Beaver Caging with the L.A.S.T. Group

written by DukeEngage volunteer, Julie Rohde

L.A.S.T. Youth Group @ Beaver Creek on 7.23.2013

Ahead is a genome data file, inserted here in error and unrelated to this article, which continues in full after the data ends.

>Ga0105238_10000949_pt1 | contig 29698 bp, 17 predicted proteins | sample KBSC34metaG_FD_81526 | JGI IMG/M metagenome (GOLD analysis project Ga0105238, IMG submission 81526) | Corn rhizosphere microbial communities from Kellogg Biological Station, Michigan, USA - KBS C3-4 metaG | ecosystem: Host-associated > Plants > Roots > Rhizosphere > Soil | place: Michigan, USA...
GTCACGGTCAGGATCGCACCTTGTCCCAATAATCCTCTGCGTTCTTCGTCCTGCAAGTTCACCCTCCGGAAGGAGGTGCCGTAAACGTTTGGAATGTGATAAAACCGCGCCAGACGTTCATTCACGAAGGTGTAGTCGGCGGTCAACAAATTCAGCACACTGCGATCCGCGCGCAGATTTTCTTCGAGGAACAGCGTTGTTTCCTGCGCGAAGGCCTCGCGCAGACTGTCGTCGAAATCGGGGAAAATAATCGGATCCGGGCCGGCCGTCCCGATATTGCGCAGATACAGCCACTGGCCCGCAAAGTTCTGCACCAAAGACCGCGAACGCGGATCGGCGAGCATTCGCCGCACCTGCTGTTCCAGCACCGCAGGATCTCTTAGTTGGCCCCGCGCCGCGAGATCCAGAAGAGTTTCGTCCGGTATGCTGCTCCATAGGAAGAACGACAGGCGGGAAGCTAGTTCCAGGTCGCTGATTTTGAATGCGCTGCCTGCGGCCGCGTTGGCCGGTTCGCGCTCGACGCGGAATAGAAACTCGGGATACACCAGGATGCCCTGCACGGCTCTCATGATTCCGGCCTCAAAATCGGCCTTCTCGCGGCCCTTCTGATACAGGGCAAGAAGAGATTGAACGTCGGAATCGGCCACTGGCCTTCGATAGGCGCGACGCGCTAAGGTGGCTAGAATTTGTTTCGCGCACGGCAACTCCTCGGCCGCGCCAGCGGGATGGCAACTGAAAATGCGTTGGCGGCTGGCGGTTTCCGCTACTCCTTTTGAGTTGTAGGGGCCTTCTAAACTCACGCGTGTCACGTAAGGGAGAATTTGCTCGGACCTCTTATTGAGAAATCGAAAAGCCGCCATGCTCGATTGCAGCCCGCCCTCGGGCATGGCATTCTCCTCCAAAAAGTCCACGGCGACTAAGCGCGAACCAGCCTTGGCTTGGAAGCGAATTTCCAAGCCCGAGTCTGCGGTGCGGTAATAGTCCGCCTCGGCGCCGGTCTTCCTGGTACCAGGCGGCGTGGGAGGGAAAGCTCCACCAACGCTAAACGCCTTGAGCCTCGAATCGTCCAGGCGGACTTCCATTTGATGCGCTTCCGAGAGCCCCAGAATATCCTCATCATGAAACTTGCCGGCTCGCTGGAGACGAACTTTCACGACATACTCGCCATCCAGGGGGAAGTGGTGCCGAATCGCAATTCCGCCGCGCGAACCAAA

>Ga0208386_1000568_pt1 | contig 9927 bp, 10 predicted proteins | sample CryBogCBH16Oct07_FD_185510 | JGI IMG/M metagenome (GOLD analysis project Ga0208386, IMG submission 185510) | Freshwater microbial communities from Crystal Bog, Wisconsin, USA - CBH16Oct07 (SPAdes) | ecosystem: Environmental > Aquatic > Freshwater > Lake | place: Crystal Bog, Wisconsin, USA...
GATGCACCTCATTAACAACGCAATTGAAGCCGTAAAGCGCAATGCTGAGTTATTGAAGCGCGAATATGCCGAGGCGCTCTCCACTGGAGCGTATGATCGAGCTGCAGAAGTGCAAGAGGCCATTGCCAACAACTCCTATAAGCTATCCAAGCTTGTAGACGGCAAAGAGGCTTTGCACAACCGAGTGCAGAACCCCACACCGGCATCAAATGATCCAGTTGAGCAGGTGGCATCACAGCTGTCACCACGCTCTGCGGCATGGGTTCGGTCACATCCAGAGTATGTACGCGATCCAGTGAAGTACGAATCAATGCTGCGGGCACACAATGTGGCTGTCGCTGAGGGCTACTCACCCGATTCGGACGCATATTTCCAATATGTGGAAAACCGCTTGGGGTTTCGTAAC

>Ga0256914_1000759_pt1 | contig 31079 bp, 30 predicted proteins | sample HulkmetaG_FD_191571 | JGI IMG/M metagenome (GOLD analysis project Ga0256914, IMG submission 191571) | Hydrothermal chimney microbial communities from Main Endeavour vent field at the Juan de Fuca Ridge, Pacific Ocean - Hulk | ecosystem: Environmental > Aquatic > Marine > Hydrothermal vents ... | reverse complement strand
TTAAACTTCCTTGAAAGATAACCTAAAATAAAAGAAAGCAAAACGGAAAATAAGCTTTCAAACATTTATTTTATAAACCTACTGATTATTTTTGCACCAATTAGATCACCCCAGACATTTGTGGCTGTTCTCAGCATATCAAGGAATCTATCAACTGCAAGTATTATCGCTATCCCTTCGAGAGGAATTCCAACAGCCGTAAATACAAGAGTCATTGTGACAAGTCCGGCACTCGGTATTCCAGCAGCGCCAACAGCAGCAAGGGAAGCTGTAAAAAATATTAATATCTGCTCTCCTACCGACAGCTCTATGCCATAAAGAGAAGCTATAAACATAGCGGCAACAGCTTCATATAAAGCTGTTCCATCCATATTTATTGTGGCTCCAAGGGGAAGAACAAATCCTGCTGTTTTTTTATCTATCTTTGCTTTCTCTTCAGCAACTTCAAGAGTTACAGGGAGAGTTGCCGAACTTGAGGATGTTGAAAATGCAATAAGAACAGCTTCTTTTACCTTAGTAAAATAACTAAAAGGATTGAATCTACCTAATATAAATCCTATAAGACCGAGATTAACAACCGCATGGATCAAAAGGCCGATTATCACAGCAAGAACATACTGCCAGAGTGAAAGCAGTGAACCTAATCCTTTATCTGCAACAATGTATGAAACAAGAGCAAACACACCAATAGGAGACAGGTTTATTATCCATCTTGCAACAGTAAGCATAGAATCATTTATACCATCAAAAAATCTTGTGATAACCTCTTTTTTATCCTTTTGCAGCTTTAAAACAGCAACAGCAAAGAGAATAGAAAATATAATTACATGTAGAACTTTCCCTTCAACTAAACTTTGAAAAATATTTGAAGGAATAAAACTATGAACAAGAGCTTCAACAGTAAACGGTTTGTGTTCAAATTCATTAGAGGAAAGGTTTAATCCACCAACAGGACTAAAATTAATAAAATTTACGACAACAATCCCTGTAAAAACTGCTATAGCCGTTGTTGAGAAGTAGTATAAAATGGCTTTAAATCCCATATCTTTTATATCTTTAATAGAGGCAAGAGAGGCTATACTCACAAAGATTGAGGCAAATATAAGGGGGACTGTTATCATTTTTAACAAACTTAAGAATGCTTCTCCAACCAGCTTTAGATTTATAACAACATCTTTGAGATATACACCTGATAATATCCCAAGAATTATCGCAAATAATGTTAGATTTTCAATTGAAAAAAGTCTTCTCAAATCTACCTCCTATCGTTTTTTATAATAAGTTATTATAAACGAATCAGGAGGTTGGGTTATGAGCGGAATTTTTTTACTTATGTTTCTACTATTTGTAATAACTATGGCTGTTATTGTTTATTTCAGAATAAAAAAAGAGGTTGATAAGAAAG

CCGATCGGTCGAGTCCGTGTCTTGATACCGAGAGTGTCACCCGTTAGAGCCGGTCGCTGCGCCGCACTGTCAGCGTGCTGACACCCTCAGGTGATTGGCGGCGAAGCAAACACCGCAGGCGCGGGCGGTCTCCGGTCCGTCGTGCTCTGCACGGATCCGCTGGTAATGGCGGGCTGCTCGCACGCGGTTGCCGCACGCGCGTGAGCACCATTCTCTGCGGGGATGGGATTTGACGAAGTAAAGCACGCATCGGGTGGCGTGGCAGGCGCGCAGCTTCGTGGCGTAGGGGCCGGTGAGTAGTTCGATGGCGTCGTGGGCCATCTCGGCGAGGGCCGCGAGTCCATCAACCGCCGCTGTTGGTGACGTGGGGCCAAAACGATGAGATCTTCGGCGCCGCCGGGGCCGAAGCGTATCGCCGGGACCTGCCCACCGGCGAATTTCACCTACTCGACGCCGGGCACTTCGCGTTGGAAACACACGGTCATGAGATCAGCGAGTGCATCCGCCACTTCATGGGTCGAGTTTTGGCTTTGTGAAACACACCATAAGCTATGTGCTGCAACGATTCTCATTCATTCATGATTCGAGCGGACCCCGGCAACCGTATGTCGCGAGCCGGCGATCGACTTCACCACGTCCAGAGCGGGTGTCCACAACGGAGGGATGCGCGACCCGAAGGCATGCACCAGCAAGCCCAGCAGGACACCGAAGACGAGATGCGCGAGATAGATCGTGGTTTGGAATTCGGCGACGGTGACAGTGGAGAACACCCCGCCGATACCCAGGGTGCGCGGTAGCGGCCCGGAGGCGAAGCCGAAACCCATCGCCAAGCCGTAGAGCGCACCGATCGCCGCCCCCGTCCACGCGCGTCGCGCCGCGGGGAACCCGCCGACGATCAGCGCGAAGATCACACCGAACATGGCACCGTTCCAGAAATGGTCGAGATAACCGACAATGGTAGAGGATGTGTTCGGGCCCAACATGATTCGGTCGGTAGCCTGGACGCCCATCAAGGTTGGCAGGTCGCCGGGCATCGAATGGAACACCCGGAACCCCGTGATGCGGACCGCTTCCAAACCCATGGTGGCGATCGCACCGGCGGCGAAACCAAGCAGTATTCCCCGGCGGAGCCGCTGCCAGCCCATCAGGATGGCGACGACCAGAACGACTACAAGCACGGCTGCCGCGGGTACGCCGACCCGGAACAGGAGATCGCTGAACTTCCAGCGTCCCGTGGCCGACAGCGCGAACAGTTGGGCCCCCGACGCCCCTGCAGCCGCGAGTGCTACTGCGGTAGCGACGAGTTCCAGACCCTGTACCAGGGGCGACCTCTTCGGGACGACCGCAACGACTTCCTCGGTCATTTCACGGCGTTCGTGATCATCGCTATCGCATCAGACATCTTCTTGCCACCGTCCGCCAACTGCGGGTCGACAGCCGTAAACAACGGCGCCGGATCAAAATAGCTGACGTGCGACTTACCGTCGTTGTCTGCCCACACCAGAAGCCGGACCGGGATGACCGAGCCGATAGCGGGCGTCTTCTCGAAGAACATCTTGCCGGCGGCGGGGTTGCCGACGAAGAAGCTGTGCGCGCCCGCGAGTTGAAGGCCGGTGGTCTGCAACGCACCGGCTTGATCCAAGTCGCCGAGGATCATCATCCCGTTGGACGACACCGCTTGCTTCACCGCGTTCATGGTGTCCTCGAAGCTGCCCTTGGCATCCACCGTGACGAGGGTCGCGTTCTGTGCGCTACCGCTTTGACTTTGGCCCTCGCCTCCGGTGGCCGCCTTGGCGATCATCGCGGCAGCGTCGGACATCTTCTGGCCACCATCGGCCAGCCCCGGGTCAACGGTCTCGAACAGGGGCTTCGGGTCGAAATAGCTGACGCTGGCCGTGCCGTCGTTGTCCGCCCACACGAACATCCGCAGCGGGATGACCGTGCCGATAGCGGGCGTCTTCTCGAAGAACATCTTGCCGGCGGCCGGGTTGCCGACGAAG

Each week a new set of L.A.S.T. students joins SOLVE to engage in site maintenance as part of a week-long mission trip to Portland. Driving all the way from Washington and San Diego, the students and their leaders were eager to get started with invasive removal. Originally, the Beaver Creek site was covered in reed canary grass but after a few hours of work our native plants were uncovered. Then the group made about a dozen beaver cages to protect some of our willow stakes. Often the term “beaver caging” can confuse people into thinking that we are trying to cage beavers. Instead we are placing a metal cage around young plants to prevent the beavers from destroying them. We ultimately want most of our plantings to mature in order to shade out the reed canary grass but the beavers can disrupt that process. The SOLVE team has really enjoyed working with each of the different mission trip groups from the past three weeks.

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